In The Guardian’s university league table for sociology, Cambridge was the best place to study sociology in 2014, and it also was ranked right at the top of the hierarchy for 2015. Manchester rose from 20th to second, Birmingham dropped from 8th to 11th, and Salford improved its ranking from second-last to 57th place. Meanwhile, in The Complete University Guide’s sociology ranking, Birmingham retained 19th place, the London School of Economics dropped from eighth to 18th, Salford rose from 54th to 44th, and Cambridge also came out at the top. The QS ranking for 2014’s global top universities for sociology listed the LSE in fifth place. Cambridge found itself in 12th place, Manchester came 14th, and Essex occupied the 24th rank.
The Social Science Citation Index ranks academic publications. According to its website, it allows its users to “overcome information overload and focus on essential data from the world’s leading journals. Many of my colleagues tell me that they will not publish in journals that are not included in the Social Science Citation Index, as doing so may spell trouble when they are audited by their employers or other professional bodies. Thomson Reuters, the publisher of the SSCI, also published a Journal Citation Report. On its website, the purpose of this report is described as follows:
The recognized authority for evaluating journals, JCR presents quantitative data that supports a systematic, objective review of the world’s leading journals. Using a combination of impact and influence metrics, and millions of cited and citing journal data points that comprise the complete journal citation network of Web of Science™, JCR provides the context to understand a journal’s true place in the world of scholarly literature.
Academic journals also often make it easy for readers to assess their status within a discipline, by advertising their impact factors and position in intra-disciplinary rankings. So, for example, Acta Sociologica reports an impact factor of 0.714, and the journal’s website states that it is ranked 83th among 139 sociology journals. Contributions to Indian Sociology has an impact factor of 0.148 and finds itself in 125th place. Cultural Sociology’s impact factor is 0.391, and the journal is ranked 106th in sociology.
Where Do You Stand?
Academic labor is undergoing fundamental changes. The socio-economic collapse of 2008 has accelerated the pace at which universities are being transformed. In the new academia, how do now seemingly ubiquitous rankings shape the way we work? Why does it matter whether you study or work at the sociology department that comes first, 12th or 89th in a ranking? Why does it matter whether the journal you publish in is included and ranked in a certain index, or not? Is academia becoming more hierarchical? Let us know your thoughts on the role (or rule) of ranking in the academic world by contributing to our open forum, with responses appearing on Social Science Space. Send your written opinion to Daniel Nehring at email@example.com.
As an individual sociologist, you may also find that you are frequently ranked. Your publications may be indexed and listed according to the frequency with which they are cited or other ways in which they have had an impact on the academic community or other professionals. If you publish a book, it will acquire a sales ranking at online bookshops, such as Amazon, and this will determine how prominent a place it will occupy in those shops’ sales listings. Your teaching is routinely rated by your students on various scales, and your managers will perhaps use your scores to rank you among your colleagues and determine how good a teacher you are.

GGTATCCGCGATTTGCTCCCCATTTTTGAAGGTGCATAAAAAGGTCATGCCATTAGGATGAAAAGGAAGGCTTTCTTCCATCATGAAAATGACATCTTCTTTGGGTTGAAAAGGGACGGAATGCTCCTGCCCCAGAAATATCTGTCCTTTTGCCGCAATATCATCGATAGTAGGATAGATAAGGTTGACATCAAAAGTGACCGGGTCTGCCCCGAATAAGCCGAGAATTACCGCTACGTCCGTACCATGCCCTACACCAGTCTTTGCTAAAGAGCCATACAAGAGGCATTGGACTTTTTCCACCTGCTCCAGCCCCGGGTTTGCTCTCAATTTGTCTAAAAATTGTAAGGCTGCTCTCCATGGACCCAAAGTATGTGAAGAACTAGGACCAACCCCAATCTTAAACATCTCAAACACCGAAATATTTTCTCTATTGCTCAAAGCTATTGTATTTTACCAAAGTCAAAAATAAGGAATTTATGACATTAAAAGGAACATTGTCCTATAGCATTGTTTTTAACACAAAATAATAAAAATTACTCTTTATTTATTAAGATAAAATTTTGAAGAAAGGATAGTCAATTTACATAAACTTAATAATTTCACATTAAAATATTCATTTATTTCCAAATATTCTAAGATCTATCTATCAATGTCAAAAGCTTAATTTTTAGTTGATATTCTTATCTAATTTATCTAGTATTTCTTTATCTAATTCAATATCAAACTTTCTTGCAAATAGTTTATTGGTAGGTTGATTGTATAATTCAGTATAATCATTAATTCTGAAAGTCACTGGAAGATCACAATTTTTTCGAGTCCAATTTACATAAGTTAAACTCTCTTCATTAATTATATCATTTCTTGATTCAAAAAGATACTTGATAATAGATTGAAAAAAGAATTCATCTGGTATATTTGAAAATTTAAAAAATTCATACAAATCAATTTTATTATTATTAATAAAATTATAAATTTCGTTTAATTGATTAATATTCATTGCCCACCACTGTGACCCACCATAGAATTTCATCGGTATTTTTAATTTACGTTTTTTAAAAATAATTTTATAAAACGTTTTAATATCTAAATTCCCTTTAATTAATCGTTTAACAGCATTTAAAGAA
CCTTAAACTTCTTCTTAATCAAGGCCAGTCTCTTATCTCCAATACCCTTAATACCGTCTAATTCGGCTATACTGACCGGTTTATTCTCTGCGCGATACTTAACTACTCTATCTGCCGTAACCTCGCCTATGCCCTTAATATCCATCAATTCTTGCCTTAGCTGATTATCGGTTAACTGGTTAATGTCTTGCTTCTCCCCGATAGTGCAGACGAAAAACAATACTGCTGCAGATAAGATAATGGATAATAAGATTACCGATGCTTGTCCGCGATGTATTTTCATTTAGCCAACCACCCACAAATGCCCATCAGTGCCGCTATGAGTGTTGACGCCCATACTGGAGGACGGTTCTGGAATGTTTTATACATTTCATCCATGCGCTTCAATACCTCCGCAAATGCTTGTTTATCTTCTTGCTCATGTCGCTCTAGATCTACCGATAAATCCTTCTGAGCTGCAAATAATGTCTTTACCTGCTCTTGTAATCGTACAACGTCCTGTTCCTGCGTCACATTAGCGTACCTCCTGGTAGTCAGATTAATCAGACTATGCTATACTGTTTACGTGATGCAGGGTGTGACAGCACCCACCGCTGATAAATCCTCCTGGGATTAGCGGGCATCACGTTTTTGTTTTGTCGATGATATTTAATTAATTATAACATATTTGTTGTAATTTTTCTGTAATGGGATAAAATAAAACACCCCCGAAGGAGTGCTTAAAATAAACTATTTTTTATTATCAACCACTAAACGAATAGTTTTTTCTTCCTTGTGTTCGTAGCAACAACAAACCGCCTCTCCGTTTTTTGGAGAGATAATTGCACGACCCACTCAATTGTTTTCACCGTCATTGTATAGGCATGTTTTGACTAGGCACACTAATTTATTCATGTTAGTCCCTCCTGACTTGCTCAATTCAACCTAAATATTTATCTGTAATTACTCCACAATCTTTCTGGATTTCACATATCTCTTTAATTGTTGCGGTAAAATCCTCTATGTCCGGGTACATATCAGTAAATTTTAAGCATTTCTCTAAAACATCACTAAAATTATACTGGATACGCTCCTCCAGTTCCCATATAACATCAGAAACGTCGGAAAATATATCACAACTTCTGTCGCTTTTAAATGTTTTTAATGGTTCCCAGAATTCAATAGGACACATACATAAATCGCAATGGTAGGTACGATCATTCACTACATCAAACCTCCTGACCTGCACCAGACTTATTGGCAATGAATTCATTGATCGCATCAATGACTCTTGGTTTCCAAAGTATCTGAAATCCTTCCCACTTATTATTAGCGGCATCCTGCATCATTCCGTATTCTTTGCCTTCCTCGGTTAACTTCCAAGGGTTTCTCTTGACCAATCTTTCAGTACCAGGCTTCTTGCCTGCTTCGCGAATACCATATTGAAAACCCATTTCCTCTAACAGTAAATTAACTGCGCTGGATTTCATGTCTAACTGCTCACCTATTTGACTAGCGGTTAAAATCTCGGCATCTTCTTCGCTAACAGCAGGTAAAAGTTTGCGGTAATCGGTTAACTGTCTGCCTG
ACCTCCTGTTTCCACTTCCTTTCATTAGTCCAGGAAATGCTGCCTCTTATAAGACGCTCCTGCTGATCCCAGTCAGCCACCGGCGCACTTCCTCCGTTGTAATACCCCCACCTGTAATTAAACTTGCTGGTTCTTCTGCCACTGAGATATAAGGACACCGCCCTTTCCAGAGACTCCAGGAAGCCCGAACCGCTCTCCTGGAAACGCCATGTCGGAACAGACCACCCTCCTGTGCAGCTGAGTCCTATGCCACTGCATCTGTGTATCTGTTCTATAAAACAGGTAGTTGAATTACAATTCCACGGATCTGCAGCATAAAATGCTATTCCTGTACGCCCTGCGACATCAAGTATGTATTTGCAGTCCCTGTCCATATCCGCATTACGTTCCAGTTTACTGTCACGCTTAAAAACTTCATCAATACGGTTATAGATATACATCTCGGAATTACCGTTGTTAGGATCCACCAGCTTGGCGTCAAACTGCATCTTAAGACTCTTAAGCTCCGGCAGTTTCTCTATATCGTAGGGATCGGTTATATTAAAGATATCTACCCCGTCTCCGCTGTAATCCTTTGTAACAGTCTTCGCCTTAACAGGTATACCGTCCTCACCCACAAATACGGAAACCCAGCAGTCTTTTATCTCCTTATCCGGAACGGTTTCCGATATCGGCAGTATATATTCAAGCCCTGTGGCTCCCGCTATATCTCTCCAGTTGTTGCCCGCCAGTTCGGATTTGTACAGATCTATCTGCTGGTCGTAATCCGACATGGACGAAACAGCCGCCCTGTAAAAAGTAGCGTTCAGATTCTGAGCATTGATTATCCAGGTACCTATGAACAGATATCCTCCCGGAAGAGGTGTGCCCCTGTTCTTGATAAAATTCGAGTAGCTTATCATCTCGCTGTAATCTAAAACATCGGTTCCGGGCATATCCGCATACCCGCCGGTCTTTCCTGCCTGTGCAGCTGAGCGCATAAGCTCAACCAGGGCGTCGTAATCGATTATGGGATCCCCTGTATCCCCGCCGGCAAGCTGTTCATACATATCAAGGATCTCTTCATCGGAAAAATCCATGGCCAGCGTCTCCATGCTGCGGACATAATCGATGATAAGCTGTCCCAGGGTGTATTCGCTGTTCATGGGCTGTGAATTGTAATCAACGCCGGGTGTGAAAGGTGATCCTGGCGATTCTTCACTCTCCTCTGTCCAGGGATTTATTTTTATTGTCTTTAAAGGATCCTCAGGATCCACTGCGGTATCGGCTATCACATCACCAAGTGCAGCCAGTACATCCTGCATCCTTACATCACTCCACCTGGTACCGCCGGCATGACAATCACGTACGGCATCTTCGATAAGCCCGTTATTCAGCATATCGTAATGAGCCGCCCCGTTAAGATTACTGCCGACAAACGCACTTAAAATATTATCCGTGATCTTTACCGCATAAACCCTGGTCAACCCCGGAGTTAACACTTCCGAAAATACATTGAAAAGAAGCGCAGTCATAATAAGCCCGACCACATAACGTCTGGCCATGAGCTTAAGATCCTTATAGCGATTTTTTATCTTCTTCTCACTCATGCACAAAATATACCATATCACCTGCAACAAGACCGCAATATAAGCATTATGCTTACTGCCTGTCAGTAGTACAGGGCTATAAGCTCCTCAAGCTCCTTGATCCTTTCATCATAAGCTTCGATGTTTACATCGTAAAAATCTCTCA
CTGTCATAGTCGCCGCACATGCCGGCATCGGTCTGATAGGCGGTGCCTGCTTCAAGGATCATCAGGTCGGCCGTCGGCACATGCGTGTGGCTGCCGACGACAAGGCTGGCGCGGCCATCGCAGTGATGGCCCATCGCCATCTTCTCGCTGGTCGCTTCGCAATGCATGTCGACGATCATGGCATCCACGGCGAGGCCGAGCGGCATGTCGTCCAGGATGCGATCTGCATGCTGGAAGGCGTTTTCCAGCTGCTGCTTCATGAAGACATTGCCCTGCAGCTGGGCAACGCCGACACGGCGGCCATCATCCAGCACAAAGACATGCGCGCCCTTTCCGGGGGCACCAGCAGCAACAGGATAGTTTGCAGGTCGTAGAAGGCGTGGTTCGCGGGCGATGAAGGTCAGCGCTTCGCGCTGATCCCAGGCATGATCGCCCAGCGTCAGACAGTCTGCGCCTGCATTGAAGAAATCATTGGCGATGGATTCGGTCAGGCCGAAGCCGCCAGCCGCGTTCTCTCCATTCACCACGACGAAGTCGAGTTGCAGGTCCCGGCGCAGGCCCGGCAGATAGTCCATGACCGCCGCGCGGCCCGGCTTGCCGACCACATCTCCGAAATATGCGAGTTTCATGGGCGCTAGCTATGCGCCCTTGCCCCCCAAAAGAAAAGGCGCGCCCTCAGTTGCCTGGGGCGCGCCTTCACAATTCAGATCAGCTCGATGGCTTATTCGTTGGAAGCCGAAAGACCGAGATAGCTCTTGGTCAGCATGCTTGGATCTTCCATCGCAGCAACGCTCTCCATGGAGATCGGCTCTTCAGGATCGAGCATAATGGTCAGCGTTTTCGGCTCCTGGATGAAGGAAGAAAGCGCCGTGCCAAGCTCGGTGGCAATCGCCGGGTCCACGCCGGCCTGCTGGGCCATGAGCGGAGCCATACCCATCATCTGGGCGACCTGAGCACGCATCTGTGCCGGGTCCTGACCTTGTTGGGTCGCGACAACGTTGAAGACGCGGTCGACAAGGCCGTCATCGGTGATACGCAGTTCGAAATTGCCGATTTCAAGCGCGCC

Many of these ranking systems seem to be fairly new. As far as I know (please do correct me if I am wrong), the impact factor was developed in the 1970s. However, intense attention to bibliometrical rankings appears to be far more recent. Teaching evaluations have become a mainstay of British higher education perhaps within the past decade and a half, and so forth. For most of their history, the work of sociologists and academic labor at large do not seem to have been driven by rankings in the way they are today.
So why are all these rankings important, and what do they accomplish? There has been intense debate about these questions for a long time, of course. Equally, rankings have been criticized on a variety of methodological, conceptual, and political grounds. (For example, take a look here, here, here, here, and here.) Why does it matter whether you study or work at the sociology department that comes first, 12th or 89th in a ranking? Why does it matter whether the journal you publish in is included and ranked in a certain index, or not? What are the consequences of the ubiquity of rankings for the politics of academic labour today? What consequences might it have, in particular, for sociology as an academic discipline?
These are questions which I would like to consider in some detail in my following posts. Academia is undergoing fundamental changes, which have been accelerated by the political responses to the economic collapse of 2008. The place which sociology will occupy within this re-modeled academic world is not at all clear – and perhaps it is not even certain whether sociology will have a place at all! The trend towards ubiquitous rankings offers, in my view, insights into the new shape of academia, and it suggests important questions as to sociology’s standing. This is why I believe that this topic deserves renewed attention.